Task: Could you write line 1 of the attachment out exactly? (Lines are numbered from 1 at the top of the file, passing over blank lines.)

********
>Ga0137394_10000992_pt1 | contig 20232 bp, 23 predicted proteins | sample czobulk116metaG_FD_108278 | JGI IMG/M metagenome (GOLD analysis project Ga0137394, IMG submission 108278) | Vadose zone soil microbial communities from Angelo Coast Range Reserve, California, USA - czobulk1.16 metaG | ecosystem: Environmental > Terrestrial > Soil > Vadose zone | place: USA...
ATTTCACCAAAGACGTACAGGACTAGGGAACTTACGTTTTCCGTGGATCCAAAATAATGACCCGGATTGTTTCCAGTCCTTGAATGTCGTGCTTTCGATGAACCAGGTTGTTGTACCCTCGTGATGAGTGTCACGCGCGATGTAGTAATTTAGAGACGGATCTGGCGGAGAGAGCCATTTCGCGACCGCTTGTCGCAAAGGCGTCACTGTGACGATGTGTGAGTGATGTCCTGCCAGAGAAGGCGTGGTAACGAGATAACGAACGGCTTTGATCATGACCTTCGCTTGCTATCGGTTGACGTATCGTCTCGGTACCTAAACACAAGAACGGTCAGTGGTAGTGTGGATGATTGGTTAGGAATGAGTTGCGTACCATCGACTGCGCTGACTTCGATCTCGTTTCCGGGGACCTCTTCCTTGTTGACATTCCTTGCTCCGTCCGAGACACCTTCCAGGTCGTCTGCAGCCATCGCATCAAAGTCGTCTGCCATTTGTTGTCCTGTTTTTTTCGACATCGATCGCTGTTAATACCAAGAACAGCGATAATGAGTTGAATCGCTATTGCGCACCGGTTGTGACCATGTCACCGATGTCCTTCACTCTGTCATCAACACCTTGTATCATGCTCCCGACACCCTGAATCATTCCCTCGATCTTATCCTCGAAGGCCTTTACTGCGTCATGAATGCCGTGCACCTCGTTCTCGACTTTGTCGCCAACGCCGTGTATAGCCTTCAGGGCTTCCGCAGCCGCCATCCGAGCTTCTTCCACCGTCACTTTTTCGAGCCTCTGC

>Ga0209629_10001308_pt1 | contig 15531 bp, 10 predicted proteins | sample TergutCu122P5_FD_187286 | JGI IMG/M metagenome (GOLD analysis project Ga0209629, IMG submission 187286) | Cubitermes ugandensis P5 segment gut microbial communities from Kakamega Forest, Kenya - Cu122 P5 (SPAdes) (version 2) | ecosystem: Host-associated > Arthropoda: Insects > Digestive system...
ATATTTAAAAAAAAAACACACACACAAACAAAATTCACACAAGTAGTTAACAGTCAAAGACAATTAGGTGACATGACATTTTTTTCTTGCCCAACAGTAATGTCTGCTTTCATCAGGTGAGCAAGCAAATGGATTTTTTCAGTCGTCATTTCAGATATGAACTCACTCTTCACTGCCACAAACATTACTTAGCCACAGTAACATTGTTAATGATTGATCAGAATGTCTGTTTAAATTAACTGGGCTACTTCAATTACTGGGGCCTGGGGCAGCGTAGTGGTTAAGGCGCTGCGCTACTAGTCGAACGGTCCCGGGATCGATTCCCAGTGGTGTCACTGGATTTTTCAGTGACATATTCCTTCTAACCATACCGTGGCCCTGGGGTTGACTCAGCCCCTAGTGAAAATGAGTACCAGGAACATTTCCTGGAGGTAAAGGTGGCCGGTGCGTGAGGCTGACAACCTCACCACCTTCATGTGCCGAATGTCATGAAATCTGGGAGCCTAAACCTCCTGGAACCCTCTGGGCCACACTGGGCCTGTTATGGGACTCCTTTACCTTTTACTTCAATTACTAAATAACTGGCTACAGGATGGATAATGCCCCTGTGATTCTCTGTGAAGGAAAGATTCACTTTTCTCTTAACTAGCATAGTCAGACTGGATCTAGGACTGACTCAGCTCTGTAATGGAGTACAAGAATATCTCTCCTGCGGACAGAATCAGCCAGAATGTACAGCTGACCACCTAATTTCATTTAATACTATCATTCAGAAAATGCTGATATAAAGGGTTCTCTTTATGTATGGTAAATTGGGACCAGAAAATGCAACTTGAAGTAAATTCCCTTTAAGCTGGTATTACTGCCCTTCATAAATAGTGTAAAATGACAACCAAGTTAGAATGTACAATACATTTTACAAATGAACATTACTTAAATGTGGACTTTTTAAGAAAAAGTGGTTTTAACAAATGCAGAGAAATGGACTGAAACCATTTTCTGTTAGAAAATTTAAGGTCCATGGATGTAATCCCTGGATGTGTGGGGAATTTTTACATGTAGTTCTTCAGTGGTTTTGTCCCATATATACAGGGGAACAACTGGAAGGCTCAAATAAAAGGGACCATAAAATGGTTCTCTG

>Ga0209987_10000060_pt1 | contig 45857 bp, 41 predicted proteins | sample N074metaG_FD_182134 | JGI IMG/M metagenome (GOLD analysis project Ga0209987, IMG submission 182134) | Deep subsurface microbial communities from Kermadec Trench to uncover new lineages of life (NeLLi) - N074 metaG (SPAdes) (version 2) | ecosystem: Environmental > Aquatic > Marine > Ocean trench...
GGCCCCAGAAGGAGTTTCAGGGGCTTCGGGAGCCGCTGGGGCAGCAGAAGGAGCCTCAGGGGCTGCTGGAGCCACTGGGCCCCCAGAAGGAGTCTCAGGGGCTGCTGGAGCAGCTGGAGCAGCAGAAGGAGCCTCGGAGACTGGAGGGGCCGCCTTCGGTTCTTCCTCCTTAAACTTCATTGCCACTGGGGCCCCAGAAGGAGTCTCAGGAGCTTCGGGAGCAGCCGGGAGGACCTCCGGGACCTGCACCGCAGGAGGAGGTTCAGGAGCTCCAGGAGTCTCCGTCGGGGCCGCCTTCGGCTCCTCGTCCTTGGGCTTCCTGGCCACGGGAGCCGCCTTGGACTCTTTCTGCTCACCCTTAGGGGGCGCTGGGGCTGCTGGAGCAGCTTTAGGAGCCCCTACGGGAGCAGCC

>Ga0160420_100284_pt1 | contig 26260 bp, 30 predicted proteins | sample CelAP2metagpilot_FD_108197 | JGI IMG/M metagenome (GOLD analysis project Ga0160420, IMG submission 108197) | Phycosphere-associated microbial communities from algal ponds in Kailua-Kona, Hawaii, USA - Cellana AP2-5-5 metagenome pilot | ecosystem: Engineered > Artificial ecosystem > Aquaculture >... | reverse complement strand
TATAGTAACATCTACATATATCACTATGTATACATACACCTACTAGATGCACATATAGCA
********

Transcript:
>Ga0137394_10000992_pt1 | contig 20232 bp, 23 predicted proteins | sample czobulk116metaG_FD_108278 | JGI IMG/M metagenome (GOLD analysis project Ga0137394, IMG submission 108278) | Vadose zone soil microbial communities from Angelo Coast Range Reserve, California, USA - czobulk1.16 metaG | ecosystem: Environmental > Terrestrial > Soil > Vadose zone | place: USA...